It’s true what they say: you can take the girl out of the country, but you can’t take the country out of the girl. In Rachael Johnson’s case, that’s a good thing. A sense of pride exudes from her as she talks about her tiny hometown of Mt. Airy, North Carolina—to which she always amends, “The Original Mayberry,” since it’s the birthplace of Andy Griffith and inspiration for the setting of his 1960’s sitcom—and the influence of this small-town upbringing is apparent in her music.
It was there in Mt. Airy that she first discovered her passion for music. “I’ve been singing probably ever since I was 4 or 5 years old,” she says in a raspy voice she’s becoming known for. And while she performed in talent shows when she was younger, it wasn’t until her parents bought her a guitar that singing became more than just a hobby. “When I turned 16 and got my guitar, that’s when I really found out who I was as an artist and started exploring more original stuff.”
Music wasn’t without competition for her attention, though. After graduating from high school, Johnson went to Chowan University (pronounced Cha-wan) in Murfreesboro, North Carolina on scholarship to play soccer and tennis. Reflecting on those years she says, “Where I’m from, there’s not really a scene for [music]. When you’re not in the music industry, it’s all so far away. Sitting at home in Mt. Airy watching CMT, it’s just like, ‘That would be so awesome.’ And I loved to sing but I never thought about how to get from where I was to where I wanted to be. I have a Criminal Justice degree which I’m not doing anything with right now,” she laughs. “At the time I thought, ‘I’m going to college and get a Criminal Justice degree, and I’m going to be a lawyer.’”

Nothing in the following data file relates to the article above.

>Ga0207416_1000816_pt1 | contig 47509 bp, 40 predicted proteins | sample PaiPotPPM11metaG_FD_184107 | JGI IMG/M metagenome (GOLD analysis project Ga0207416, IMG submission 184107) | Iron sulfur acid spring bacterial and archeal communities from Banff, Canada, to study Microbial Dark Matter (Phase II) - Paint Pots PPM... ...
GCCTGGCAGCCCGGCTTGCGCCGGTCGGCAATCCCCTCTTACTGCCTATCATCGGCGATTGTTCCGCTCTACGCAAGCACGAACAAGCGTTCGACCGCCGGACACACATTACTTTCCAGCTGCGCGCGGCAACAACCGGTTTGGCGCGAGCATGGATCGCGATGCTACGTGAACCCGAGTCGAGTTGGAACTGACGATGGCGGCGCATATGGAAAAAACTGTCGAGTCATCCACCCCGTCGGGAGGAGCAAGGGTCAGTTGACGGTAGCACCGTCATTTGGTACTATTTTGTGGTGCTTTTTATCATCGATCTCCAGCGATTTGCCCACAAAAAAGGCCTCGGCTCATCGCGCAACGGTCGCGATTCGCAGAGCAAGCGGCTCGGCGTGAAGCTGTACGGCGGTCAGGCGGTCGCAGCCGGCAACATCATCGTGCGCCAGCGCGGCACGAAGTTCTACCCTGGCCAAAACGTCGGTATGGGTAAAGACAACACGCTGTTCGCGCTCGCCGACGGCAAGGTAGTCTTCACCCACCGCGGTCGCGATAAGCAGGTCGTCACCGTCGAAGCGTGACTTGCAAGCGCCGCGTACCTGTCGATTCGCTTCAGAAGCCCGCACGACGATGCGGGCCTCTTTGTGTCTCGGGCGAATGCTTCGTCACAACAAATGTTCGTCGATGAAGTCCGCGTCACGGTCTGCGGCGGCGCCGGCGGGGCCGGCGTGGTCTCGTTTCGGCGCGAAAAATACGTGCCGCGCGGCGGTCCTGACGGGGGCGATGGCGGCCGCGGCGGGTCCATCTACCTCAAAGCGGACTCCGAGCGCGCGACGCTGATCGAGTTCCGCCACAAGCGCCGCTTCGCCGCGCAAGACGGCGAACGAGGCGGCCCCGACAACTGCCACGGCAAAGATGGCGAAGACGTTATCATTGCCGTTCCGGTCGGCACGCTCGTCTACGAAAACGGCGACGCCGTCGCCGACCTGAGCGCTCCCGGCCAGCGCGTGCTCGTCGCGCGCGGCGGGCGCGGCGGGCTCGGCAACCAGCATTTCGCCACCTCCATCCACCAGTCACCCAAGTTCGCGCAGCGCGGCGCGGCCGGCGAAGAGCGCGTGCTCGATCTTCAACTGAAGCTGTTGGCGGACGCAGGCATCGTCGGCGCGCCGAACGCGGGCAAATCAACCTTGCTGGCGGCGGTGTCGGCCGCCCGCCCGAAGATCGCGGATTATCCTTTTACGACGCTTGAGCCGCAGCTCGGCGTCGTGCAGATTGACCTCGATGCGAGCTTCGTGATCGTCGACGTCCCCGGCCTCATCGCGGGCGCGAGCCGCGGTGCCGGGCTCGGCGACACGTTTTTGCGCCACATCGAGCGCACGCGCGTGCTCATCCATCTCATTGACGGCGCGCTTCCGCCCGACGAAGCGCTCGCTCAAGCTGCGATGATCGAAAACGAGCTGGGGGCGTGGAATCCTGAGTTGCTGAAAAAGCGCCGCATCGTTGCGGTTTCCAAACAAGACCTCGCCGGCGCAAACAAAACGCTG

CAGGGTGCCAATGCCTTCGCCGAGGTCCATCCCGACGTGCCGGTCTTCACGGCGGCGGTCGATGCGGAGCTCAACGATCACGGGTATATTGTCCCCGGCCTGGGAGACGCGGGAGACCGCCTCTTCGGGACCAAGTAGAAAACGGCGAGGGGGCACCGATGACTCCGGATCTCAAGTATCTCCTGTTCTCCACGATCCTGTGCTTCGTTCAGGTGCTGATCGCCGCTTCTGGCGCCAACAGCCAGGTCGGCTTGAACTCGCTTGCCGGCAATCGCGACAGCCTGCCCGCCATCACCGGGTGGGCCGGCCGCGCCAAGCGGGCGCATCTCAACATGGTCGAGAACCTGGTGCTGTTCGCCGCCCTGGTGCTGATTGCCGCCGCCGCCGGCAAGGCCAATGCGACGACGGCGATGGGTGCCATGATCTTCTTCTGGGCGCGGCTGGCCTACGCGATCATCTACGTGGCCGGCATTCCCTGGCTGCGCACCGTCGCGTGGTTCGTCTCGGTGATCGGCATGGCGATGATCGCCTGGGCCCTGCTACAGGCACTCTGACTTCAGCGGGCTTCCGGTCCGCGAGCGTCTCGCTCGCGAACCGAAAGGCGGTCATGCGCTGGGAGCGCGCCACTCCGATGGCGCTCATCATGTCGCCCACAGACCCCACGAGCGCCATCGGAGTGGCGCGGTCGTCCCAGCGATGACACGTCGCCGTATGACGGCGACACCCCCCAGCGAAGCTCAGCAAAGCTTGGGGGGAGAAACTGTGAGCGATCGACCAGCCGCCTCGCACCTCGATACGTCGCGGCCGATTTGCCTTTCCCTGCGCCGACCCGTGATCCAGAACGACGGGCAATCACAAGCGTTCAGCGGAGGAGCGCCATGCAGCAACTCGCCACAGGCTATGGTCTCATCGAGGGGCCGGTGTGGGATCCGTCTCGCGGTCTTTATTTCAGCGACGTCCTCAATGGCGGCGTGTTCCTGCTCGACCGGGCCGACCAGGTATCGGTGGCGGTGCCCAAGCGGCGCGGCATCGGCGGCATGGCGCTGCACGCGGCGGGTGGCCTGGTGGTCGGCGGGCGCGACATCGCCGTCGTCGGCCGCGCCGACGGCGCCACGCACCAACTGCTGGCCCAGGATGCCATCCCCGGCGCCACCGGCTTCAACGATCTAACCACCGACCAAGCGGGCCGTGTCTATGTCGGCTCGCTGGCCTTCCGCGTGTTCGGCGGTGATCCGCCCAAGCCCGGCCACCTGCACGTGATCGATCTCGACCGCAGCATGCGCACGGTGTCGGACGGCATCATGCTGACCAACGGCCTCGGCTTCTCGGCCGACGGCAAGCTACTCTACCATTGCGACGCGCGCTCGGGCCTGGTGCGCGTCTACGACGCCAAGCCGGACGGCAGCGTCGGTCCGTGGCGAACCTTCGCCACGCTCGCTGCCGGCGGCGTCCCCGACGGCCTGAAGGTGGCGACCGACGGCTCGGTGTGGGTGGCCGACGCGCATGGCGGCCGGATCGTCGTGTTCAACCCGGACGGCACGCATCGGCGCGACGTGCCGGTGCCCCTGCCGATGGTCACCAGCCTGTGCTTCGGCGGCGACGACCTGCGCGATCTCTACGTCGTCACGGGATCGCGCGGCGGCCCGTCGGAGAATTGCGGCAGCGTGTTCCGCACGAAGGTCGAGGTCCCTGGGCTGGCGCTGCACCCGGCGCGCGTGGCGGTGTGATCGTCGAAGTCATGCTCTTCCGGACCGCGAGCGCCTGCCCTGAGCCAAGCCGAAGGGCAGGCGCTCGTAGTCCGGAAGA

But while she was in college, her friends and family really encouraged her to pursue music. She finished college a semester early in December 2008 and moved to Nashville shortly afterwards. “I didn’t know anybody,” she says. “I spent that Christmas with my family and then I moved out here and just prayed for the best. I got an apartment, and I didn’t have any furniture. I was sleeping on the floor, looking for a job and trying to write songs.”
Her parents’ relocation to Nashville really marked a turning point in her career. Her family purchased The Hall of Fame Lounge—now Pick’s Nashville—and that’s where she got her first exposure. Connections through her dad and the bar introduced her to drummer Derek Smith, bassist Doug Littlejohn, and guitarists Beau Hendrich and Jeff Johnson, who now compose her band.
Her family has also influenced her songwriting. She co-wrote a song about her parents, “Stay By My Side,” with her brother and wrote, “The Pirate Song,” with her dad. “That’s one that [my dad] came up with the lyrics,” she explains. “He said, ‘here’s my idea, here’s the lyrics. Can you put it into a song?’” Her 2009 self-released debut album, There And Now, includes these songs and three other original compositions, including the title track that she wrote with her family about her small-town roots.
Her newest song, “In This Town,” was co-written with Tony Stampley. The song is about Nashville but isn’t without the small town influence present in her earlier work. “Nashville’s a much bigger city, but being in the music industry, networking, it’s really like a big small town. I compare it to a small town in that aspect and I’m able to relate to it when I sit down and write.”
Article by Andrew Miller